- NIHSS is between 4 and 25
- BP > 185/110 mmHg ( lower with labetalol IV)
- CT changes that suggest non stroke or late stroke
- Hypodensity or sulcal effacement in >1/3 of MCA territory
- Evidence of Haemorrhage, tumour, abscess or developed stroke
- Evidence of Arteriovenous Malformation or Aneurysm
- Major early infarct signs on a CT scan (substantial oedema, mass effect or midline shift)
- Stroke Unit: Admission to a stroke unit is fundamental and key for improving outcomes. Evidence-based to reduce mortality
- Hemicraniectomy : For those with Malignant MCA syndromes and under 60 years old. This is seen when cerebral oedema is at its maximal in the first 2-3 days post-infarct. The overlying skull can be removed and allows the brain to expand without causing large rises in ICP. This can be life-saving and may be considered in patients. Later the skull can be replaced or a titanium plate placed over the defect.
- Antiplatelet : Acutely Aspirin 300 mg stat (US ASA 325 mg) po/pr and x 2 weeks or load with Clopidogrel and then Clopidogrel 75 mg od (1st line therapy). Aspirin 75 mg and Dipyridamole 200 mg bd long term if unable to take Clopidogrel. Aspirin 75 mg alone if cannot take Dipyridamole . Dipyridamole 200 mg bd if unable to take Aspirin or Clopidogrel. There is no indication for Aspirin and Clopidogrel except in rare selected cases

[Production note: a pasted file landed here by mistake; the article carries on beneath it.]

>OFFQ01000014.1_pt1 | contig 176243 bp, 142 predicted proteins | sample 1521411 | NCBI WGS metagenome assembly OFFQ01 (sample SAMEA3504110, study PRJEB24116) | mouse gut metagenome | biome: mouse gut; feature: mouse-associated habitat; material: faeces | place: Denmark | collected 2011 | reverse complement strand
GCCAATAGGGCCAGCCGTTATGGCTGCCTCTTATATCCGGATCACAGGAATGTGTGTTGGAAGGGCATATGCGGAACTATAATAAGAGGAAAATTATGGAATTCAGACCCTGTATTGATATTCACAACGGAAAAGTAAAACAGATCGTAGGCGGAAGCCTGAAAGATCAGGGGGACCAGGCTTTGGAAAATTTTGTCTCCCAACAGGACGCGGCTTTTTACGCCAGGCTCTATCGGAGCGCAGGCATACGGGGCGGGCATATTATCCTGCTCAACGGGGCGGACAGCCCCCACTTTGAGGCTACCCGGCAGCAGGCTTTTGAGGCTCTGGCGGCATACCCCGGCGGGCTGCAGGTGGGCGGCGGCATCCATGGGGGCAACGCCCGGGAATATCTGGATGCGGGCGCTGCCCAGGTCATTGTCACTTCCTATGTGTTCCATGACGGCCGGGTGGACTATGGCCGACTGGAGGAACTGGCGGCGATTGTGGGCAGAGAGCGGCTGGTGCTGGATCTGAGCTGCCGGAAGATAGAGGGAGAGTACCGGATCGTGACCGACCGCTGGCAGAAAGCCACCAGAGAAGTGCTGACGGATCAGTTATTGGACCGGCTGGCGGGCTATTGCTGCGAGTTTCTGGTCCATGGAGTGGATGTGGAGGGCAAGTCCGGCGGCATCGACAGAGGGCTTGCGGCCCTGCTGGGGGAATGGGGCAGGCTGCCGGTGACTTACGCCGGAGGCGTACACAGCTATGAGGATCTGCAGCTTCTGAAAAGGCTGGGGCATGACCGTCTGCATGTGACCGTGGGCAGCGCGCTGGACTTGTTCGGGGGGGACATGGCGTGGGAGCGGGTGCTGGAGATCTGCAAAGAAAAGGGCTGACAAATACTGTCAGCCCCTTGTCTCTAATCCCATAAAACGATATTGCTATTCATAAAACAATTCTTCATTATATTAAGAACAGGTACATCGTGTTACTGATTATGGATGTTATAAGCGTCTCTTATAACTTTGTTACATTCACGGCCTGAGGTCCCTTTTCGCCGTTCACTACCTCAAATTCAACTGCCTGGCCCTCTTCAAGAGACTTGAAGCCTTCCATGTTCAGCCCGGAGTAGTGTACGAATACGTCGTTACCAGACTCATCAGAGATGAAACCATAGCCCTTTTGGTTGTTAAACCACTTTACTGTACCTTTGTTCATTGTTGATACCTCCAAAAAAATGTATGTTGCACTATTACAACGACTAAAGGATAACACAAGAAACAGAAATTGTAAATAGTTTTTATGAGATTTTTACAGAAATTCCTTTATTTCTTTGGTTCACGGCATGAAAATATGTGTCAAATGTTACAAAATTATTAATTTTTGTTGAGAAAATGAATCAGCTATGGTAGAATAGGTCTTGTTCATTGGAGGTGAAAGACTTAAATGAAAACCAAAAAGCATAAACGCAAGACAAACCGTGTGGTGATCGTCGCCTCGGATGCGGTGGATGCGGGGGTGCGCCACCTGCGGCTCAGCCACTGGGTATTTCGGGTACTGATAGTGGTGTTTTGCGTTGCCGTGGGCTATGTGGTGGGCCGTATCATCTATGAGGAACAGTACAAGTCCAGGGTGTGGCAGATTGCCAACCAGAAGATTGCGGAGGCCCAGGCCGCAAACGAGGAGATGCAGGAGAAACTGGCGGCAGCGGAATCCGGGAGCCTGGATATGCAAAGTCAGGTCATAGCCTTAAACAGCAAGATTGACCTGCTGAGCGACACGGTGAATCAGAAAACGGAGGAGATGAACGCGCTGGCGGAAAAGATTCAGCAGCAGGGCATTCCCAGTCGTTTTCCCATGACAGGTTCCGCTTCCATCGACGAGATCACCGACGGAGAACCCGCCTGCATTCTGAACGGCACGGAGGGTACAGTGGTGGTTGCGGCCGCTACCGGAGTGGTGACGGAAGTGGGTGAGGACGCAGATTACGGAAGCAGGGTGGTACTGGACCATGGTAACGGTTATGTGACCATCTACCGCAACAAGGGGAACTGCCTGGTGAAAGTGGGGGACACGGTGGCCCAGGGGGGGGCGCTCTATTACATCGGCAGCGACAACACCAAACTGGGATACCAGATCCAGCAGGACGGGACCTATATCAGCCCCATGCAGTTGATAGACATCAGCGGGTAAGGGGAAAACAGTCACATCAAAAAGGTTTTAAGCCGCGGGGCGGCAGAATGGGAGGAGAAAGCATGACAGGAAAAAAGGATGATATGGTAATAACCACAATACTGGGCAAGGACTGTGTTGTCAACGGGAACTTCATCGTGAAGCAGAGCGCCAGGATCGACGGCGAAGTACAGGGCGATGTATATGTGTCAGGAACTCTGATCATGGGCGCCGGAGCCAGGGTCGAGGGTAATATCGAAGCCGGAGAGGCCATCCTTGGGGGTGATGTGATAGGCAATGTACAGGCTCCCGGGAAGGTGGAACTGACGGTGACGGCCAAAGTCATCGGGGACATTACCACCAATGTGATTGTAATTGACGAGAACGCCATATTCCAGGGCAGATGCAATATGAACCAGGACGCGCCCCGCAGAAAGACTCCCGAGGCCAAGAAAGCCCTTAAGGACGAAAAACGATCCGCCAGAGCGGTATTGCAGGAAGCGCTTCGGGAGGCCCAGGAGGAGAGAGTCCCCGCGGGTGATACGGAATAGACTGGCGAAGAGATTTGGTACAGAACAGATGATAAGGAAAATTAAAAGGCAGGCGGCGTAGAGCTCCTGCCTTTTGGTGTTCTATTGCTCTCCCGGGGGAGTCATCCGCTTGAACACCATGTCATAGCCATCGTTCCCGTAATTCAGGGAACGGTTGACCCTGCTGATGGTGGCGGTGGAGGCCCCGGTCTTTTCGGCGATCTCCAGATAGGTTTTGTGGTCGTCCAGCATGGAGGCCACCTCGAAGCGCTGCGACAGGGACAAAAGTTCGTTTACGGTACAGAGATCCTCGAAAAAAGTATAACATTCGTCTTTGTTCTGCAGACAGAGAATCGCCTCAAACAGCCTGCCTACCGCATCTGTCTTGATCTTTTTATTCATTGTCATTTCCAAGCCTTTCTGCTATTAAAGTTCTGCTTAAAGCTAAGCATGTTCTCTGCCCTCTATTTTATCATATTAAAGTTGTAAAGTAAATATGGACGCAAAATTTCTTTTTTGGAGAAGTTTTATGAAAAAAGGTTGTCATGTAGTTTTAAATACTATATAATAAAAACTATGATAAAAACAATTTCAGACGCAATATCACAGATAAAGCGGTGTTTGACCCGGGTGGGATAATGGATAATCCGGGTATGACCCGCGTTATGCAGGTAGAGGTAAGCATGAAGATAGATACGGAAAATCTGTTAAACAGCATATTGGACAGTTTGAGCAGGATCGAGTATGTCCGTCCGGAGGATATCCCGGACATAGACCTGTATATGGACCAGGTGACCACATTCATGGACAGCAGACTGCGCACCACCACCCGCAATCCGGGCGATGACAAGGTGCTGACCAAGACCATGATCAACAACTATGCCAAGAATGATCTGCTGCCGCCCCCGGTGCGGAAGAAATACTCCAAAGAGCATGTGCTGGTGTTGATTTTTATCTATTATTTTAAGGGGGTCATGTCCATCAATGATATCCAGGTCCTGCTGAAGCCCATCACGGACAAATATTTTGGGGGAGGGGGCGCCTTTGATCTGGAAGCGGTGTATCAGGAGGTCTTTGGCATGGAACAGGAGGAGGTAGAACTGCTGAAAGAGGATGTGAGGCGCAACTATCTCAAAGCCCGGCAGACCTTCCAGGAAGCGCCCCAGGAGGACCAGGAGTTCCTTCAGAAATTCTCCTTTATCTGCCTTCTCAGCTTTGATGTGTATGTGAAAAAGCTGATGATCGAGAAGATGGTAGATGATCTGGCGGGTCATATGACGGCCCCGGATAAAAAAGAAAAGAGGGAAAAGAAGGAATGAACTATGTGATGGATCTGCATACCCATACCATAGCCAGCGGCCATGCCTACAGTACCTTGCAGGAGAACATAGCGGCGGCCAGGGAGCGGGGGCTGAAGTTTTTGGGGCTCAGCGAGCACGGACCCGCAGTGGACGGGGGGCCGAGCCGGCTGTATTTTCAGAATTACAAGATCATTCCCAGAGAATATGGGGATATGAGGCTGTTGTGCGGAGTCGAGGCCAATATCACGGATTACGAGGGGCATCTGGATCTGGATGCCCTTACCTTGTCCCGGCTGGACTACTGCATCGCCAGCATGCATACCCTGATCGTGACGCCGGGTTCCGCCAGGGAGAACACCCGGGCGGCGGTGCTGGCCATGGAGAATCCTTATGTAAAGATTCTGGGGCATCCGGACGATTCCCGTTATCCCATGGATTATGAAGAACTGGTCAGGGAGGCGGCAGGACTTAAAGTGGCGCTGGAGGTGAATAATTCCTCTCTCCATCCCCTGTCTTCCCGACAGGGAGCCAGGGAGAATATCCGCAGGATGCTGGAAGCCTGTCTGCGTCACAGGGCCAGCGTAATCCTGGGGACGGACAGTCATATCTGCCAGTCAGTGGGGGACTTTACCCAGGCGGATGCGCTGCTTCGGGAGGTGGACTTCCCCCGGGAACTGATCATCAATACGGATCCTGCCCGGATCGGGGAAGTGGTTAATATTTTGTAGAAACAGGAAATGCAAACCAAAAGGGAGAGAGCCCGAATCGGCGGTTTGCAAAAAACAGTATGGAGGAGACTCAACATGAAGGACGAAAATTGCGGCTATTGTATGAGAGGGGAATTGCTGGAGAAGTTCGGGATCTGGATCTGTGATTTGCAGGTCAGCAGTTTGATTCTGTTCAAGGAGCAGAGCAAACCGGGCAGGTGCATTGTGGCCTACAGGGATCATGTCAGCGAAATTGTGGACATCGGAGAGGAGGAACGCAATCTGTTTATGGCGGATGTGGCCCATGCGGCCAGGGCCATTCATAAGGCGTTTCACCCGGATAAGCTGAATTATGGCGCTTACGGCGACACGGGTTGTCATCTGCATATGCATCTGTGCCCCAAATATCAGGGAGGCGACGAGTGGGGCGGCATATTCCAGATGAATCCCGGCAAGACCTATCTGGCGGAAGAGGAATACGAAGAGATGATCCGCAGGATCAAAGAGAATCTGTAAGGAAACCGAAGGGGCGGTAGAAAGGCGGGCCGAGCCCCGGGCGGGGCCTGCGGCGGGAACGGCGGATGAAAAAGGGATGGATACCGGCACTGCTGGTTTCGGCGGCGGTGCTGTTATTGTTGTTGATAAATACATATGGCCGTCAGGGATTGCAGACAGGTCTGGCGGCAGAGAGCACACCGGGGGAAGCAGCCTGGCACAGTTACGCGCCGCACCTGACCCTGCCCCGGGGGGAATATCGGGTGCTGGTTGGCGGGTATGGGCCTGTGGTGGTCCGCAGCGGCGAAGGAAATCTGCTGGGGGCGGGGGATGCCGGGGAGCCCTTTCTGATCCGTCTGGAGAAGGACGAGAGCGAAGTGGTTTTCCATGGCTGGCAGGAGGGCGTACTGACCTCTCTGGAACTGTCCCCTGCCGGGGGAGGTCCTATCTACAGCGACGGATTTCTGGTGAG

- Hypertension: If hypertensive it is usual to start after 1 week unless severe HTN before then i.e BP > 200/100 mmHg and if so then Slow-release Nifedipine via NG or PO may be given. Long term commence thiazide + ACE inhibitor e.g. Bendroflumethiazide 2.5 mg od/ Ramipril 1.25 mg od
- Cholesterol management: Atorvastatin started after 48 hours if new else continue if already on statin
- Atrial Fibrillation: Consider Warfarin or a DOAC usually started anywhere from 3 days with a small stroke to 7-14 days for large volume strokes depending on the risk of haemorrhagic transformation
- Transient ischaemic attack (TIA) after 1 day
- Small, non-disabling infarct after 3 days
- Moderate stroke after 6 days
- Large infarcts involving large parts of the arterial territory will be treated not
before 2 (or even 3) weeks.
- Blood glucose: Maintain Blood glucose between 4-11.0 mmol/l. Use a sliding scale and convert to regular Insulin asap. Avoid hypoglycaemia in comatose patients
- Supplemental oxygen therapy: Supplemental oxygen should only be given if oxygen saturation drops below 95%. The routine use of supplemental oxygen is not recommended in people with acute stroke who are not hypoxic. Pulmonary disease should be taken into account and a sensible target oxygen saturation should be documented. Consider starting at 2-4 L/min 28% oxygen by nasal cannula or mask and adjust according to O2 saturations and blood gases if remains hypoxic
- Fluids/Nutrition: Bedside swallow assessment and if normal then allow normal intake. If nil orally starts IV fluids preferably N-Saline 2-3 L/day initially. If swallow remains poor then start NG feeding if indicated after assessment at 24-48 hrs. Do not place NG immediately unless vital oral meds required e.g. Sinemet etc.
- VTE prophylaxis :
- Intermittent calf compression is 1st line for 28 days in those who are immobile
- VTE dose prophylactic dose LMWH may be considered after ischaemic stroke
- Carotid endarterectomy in patients with mild non disabling strokes and symptomatic carotid disease with > 70% stenosis
- Rehabilitation either inpatient or now more emphasis to early supported discharge can be very useful.